Given such social movements as #metoo, #neveragain, and #idlenomore (and perhaps in future, the promotion of games of ‘it’ when smoking cannibis, as in #hashtag?), not to mention the sixties counter-culture (which was very furniture-minded), one might have the impression that radical social protest is of relatively recent provenance. This would be incorrect, of course, as social activism goes back at least to antiquity (e.g., the amazing Gracchi, how sweet the sound). One ‘overlooked’ early modern radical has been recently highlighted: the ‘Quaker dwarf’ Benjamin Lay (1682-1759 & whose lower half is pictured above in a 1790 painting by William Williams), the subject of a biography by the Marxist pirate historian Marcus Rediker (not that he’s a Marxist pirate, mind you). This recent article describes the British-born American Quaker and friend of Benjamin Franklin as ‘a militant vegetarian, a feminist, an abolitionist and opposed to the death penalty’, as well as being about 4 ft. tall. Besides his favourite diet of ‘turnips boiled, and afterwards roasted’ with water, his outspoken polemics at Quaker gatherings, and his refusal to wear sheep’s wool out of concern for animal exploitation (he used flax to make his own clothes, but got lots of ‘flax’ for doing so), Lay is famous for bringing ‘a hollowed-out book inside of which was a tied-off animal bladder containing red berry juice’ to a meeting of the Philadelphia Quakers, many of whom owned slaves. He uttered the words, ‘Thus shall God shed the blood of those persons who enslave their fellow creatures’ before puncturing the book with his sword and showering the ersatz blood over the slave-owners. The Quakers would follow Lay’s lead in opposing slavery from around the time Lay died. Those Philadelphia slave-keepers must surely have ‘quaked’ in their boots as they realised that such books are truly black and white but ‘red’ all over (as well as sunburned zebras, of course).
Two centuries before Benjamin Lay made waves (of red), the theological and intellectual giants Desiderius Erasmus and Martin Luther would shape the direction of early modern religion and culture. Michael Massing argues in an upcoming book and this Feb. 20 piece in the New York Review of Books that Erasmus, the Rotterdam humanist who wrote urgent pleas in Latin to educated audiences to uphold religious peace, toleration, and universal concord, was an early forerunner to liberal elitists today; while Luther, whose angry denunciations of the Catholic Church were written in the vernacular German and sparked widespread revolution, can be seen in his zealous piety, rage, and defence of the power of German princes against both the Church and peasant mobs as the archetype of the xenophobic nationalists who pervade the public sphere around the world today. While Massing surely overstates the comparison of Erasmus and Luther with contemporary liberals and populists, especially in his sweeping statement that ‘Luther’s brand of Bible-based ardor founded on pure faith would exercise a profound influence on Western culture, not least in America’, one wonders if Erasmus would thus characterise modern Lutherans as ‘Bible-Trumpers’, while Luther would criticise today’s Erasmians for being too Dutchy-feely.
Incidentally, for more Lutheran-related humour, you are obliged in conscience and by the order of the prince to read the first ever issue of the EMSP newsletter here!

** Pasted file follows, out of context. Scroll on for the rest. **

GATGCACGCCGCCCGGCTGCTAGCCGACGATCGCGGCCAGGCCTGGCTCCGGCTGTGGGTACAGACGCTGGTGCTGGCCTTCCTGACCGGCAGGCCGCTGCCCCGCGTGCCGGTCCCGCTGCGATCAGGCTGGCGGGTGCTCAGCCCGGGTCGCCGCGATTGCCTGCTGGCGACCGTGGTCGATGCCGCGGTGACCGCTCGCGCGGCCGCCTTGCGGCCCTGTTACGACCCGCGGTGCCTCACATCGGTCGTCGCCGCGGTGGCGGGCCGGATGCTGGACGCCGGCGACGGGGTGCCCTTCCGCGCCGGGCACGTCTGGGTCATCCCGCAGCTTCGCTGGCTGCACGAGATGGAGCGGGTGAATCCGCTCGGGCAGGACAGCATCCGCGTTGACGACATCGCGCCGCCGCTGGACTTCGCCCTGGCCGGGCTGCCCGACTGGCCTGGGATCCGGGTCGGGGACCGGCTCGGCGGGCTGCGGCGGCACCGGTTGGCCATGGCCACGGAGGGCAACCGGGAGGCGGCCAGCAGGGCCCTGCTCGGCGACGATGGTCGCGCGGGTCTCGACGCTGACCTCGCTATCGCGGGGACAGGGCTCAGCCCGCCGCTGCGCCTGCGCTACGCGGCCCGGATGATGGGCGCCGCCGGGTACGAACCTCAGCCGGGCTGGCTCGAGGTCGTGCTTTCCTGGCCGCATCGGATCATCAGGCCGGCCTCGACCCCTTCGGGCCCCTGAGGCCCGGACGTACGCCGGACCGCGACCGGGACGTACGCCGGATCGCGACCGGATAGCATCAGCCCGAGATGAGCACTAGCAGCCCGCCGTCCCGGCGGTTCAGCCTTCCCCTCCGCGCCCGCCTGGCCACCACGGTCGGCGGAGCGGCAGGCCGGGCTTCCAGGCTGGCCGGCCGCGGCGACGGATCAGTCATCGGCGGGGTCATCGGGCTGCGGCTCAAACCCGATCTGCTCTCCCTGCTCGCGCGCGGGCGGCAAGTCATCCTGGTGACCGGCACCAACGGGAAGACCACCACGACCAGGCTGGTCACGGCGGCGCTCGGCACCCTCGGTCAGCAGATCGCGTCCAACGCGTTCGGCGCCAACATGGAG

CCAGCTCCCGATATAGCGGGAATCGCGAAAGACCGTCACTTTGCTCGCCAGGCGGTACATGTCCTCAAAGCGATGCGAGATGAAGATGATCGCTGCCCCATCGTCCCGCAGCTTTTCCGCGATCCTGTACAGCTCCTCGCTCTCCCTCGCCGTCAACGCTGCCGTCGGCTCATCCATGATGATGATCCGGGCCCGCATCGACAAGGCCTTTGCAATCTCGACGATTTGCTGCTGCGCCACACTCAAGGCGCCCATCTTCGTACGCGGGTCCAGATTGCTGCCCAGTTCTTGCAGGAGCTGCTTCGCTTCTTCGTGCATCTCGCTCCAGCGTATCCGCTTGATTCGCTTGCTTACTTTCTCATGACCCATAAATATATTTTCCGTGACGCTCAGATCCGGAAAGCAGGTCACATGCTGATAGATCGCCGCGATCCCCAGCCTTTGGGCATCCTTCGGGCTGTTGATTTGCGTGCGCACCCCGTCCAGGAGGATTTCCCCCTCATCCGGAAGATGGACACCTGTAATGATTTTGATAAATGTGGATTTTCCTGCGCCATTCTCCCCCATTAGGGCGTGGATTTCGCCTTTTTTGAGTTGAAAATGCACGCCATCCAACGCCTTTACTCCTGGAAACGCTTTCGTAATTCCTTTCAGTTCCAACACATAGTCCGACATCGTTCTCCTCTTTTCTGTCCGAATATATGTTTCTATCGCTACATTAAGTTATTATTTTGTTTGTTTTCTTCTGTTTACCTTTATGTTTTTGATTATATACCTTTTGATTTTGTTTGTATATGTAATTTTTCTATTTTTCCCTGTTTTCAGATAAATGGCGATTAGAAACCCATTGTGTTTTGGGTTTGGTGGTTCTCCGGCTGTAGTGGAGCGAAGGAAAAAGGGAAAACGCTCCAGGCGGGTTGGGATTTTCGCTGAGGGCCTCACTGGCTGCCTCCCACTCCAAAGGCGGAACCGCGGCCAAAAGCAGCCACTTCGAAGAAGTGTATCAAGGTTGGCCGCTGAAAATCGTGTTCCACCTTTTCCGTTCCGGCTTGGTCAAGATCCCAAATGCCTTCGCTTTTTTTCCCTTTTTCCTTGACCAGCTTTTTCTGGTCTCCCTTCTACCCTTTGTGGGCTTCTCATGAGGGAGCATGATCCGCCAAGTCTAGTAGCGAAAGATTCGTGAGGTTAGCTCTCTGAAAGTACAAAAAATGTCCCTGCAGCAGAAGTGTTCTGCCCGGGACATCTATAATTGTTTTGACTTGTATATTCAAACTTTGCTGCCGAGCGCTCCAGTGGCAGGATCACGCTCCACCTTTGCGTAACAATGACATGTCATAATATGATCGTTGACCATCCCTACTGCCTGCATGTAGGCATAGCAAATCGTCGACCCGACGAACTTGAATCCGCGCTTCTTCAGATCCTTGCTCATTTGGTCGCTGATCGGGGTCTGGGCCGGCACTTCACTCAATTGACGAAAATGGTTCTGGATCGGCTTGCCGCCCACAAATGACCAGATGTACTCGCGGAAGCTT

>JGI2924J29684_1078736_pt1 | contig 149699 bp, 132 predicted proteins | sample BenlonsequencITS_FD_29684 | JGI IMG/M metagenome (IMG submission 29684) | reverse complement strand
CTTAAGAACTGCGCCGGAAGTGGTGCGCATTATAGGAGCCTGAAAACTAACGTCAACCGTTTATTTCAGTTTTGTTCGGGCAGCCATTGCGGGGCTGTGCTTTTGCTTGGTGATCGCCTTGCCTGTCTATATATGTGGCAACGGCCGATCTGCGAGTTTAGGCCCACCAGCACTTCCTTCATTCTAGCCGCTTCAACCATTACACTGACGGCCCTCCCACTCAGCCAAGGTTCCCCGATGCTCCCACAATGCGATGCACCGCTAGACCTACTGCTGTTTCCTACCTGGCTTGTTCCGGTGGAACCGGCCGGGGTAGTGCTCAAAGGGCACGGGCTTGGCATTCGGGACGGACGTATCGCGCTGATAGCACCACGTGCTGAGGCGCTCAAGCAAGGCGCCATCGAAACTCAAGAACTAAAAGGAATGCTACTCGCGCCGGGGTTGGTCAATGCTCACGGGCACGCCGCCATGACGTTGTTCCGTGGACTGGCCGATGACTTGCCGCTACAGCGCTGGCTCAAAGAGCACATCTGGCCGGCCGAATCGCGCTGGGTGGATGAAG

In our classes this week: In EMSP 2000, Laura Penny will discuss The Metaphysics of Morals, in which Immanuel Kant infamously defined marriage as ‘the union of two people of different sexes with a view to the mutual possession of each other’s sexual attributes for the duration of their lives’, which explains Kant’s permanent relationship status on Facebook as ‘Autonomous (married to my Critical Philosophy because no-one will share my sexual attributes)’.
Kathryn Morris will, in EMSP 3000, survey landscapes in early modern thinkers like Edmund Burke, who wrote on aesthetics and underwater citrus fruits in his treatise on the beautiful and ‘sub-lime’. The fruity theme is continued in her course on ‘The Body in Early Modern Europe’, which considers the humoral condition in which Scottish sheepdogs develop ravenous appetites for gourds, ‘melon-collie’. Students in her Witchcraft class turn to the institutional treatments of witchcraft in an early modern hotel which housed special dungarees covering neck to ankle, ‘Jean Bod-Inn’.
In her course on ‘The Renaissance Print and Cross-Cultural Exchange’, Jannette Vusich examines light-and-shade drawings and paintings of the early modern oar-powered coastguard specialising in saving microgreens from drowning, ‘chia-rescue-row’; while students in EMSP 3620 will consider both a Teenage Mutant Ninja Turtle and the overrated, annoying lead actor in James Cameron’s Titanic in her class on ‘Leonardo in Popular Culture’.
My students in EMSP 4000 will discuss the late eighteenth-century Afro-British critique of slavery by Stephen King’s rabid dog who spoke Latin but only lived for one year, ‘Cujo-anno’; while those in my piracy course will learn about the knighted German female chicken buccaneer in the seventeenth century who went to sleep everyday at noon, ‘Sir Hen-ry Morgen’.
On Wednesday, Dawn Brandes will give an evening public lecture in the Automatons lecture series on ‘Imagined Puppet Life’, not to be confused with Kermit the Frog’s swamp gas-induced hallucinations about Miss Piggy becoming his spouse, ‘imagined Muppet wife.’
‘Til next week,
Director, Early Modern Studies Program